Gulf lease sale shows economic promise

The recent U.S. Department of the Interior oil and gas lease sales in the Gulf of Mexico bode well for the south Louisiana energy sector, according to local and industry experts.

According to the Associated Press, the sale, which occurred in the Mercedes Benz Superdome, offered 7,434 tracts covering about 38 million acres, and 593 bids were submitted by 48 companies for 454 tracts. The blocks are located from three to about 230 miles offshore.

The lease sales brought in $1.7 billion in winning bids Wednesday. This was the second lease sale in the Gulf since the Deepwater Horizon explosion, the other one taking place in December 2011. That sale covered western areas of the Gulf and brought in $337.7 million in high bids.

Federal officials estimate the region contains close to 31 billion barrels of oil and 134 trillion cubic feet of natural gas that are currently undiscovered and technically recoverable.

This was the first federal auction of offshore petroleum leases in the same area where the Deepwater Horizon exploded in 2010.

According to a release by U.S. Sen. David Vitter (R.-La.), since President Barak Obama took office, offshore lease sales have gradually declined each year, depriving the U.S. Treasury of a major source of revenue. During 2008, $9.4 billion was generated in new offshore lease bids. That dropped to $1.1 billion during the recessionary year of 2009, $979 million in 2010, then to $36 million in 2011.

But the AP reported lease sales Wednesday reversed this trend as one of the strongest in U.S. history.

BP Exploration & Production Inc., Shell Offshore Inc., Statoil Gulf of Mexico LLC, and Chevron USA Inc. led the pack of companies submitting bids. BP had 43 high bids totaling $239.5 million. It was the second-highest number of winning bids after the Apache Corp.’s 61 bids.

According to Robert Focha, Bollinger Shipyards Inc.’s executive vice president of sales and marketing, the strong Gulf of Mexico lease sale is a positive sign of improving economic conditions in the local oil and gas sector.

He said the new permitting process is still very problematic for the industry, but the sale of leases likely means more work for the company’s fleet.

“The permitting process has to improve before we can move forward, but if the feds are revitalizing activity in the shelf and in deep waters in the Gulf of Mexico, this is good for south Louisiana and the oil and gas industry as a whole,” he said. “We would specifically like to see an increase in shelf activity because this will improve the utilization of support vessels for that sector of the industry. This will definitely help Bollinger as more of our vessels go back to work.”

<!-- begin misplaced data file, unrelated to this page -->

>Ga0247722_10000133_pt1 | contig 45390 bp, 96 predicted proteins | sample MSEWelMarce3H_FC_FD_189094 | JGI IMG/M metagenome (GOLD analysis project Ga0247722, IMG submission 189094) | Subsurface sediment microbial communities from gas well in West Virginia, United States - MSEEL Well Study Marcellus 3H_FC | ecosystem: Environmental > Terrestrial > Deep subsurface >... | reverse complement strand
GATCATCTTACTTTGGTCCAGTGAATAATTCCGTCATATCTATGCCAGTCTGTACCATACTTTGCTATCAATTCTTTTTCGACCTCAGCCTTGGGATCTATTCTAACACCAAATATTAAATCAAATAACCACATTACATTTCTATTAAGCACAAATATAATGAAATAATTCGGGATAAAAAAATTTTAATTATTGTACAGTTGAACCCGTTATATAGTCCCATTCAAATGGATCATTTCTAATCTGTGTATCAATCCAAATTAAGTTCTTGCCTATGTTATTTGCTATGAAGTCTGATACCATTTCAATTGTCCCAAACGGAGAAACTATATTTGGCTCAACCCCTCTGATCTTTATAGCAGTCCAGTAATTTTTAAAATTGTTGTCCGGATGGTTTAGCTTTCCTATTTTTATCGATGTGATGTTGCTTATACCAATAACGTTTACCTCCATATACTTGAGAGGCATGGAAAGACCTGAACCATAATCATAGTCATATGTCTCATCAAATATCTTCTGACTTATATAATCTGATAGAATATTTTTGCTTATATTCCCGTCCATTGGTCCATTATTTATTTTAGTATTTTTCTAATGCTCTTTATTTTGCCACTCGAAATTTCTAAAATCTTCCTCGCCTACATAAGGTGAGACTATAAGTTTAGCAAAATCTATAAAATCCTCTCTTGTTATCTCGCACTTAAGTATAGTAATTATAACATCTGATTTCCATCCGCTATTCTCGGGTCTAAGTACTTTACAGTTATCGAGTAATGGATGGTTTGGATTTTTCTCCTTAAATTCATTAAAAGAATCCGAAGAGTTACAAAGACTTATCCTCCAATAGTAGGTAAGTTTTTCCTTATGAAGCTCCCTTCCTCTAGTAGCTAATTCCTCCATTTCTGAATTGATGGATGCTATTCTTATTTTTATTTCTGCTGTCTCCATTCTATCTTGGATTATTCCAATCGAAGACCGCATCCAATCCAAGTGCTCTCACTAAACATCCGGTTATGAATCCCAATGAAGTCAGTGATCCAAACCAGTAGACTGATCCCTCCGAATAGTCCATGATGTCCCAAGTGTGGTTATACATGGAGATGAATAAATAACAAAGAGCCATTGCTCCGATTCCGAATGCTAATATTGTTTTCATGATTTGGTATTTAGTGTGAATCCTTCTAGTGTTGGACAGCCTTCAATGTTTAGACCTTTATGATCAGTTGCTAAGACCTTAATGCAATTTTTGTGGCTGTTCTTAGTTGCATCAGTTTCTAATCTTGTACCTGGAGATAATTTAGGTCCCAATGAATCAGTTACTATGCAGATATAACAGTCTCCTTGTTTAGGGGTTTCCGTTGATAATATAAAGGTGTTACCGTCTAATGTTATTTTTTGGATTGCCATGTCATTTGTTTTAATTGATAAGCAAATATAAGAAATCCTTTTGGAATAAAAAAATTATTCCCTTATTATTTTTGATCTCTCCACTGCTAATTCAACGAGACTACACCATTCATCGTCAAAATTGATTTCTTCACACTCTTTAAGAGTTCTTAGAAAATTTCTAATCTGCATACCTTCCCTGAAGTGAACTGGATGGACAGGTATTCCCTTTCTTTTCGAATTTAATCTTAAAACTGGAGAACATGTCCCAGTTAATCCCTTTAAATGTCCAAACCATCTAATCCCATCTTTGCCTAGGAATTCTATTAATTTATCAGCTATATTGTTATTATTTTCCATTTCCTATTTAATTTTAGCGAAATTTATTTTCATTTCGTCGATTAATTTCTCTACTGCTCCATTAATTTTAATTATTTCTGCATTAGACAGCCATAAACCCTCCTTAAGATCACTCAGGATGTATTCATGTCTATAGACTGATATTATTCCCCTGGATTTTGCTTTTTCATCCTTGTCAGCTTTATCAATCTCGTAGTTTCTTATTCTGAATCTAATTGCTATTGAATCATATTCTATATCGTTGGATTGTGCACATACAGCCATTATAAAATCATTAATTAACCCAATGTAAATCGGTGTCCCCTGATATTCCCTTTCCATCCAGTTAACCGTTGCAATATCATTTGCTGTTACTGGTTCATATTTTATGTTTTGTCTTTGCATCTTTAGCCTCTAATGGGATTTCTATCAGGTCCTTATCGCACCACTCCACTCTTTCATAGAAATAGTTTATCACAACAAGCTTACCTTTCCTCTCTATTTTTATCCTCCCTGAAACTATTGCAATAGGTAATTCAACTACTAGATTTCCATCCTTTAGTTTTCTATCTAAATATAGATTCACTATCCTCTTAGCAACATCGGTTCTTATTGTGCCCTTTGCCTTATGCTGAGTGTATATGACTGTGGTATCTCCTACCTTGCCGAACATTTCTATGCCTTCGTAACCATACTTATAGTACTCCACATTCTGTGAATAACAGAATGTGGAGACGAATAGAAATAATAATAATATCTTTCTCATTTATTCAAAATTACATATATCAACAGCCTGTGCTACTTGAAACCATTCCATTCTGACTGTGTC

Focha said he expected the increase in sales to have a positive impact on Bollinger in the first or second quarter of 2013, but only if the permitting process was not dragged out.

He said being in an election year, he did not expect to see federal officials relax the permitting process very quickly.

“We are in an election year, so we all know what that means,” Focha said.

As Bollinger and other local companies keep an eye on the positive oil and gas industry indicator locally, others are watching the situation from a state level.

Louisiana Oil and Gas Association President Don Briggs agreed the sales were “definitely a positive sign for the oil and gas industry in south Louisiana” with substantial sales numbers.

“It bodes well for drilling and continued growth in the Gulf of Mexico,” he said. “The state should start seeing the positive impacts of the oil and gas lease sales about four years from now. The larger companies already have a lot of data on the leases they bid for, and the current high oil prices are motivating the larger players to act relatively quickly on the leases.”

The only negative aspect of the sales Briggs noticed was the actual number of companies bidding.

He attributed this to uncertainty in the permitting process and opposition to the industry in Washington, D.C., making smaller independent oil and gas companies hesitant to bid on leases.

“There were about 58 companies bidding before the Macondo well blew out in 2010; in 2012, there were only 48 or 49,” he said. “The drop in numbers came from smaller independent companies not bidding on leases because they don’t have a sense of certainty in costs.”

Briggs said for these companies to come back, there has to be continuity in permitting regulations as well as certainty in the market.

He explained for decades, the GOM was a safe harbor for oil and gas companies looking to avoid regional and international turmoil in other parts of the world. Before the Macondo well blew out, a lot of companies were coming back to the gulf, but that changed in 2010.

“For smaller companies to again begin bidding on Gulf leases, there will also have to be a friendlier political environment again in the U.S. toward the industry,” he said.

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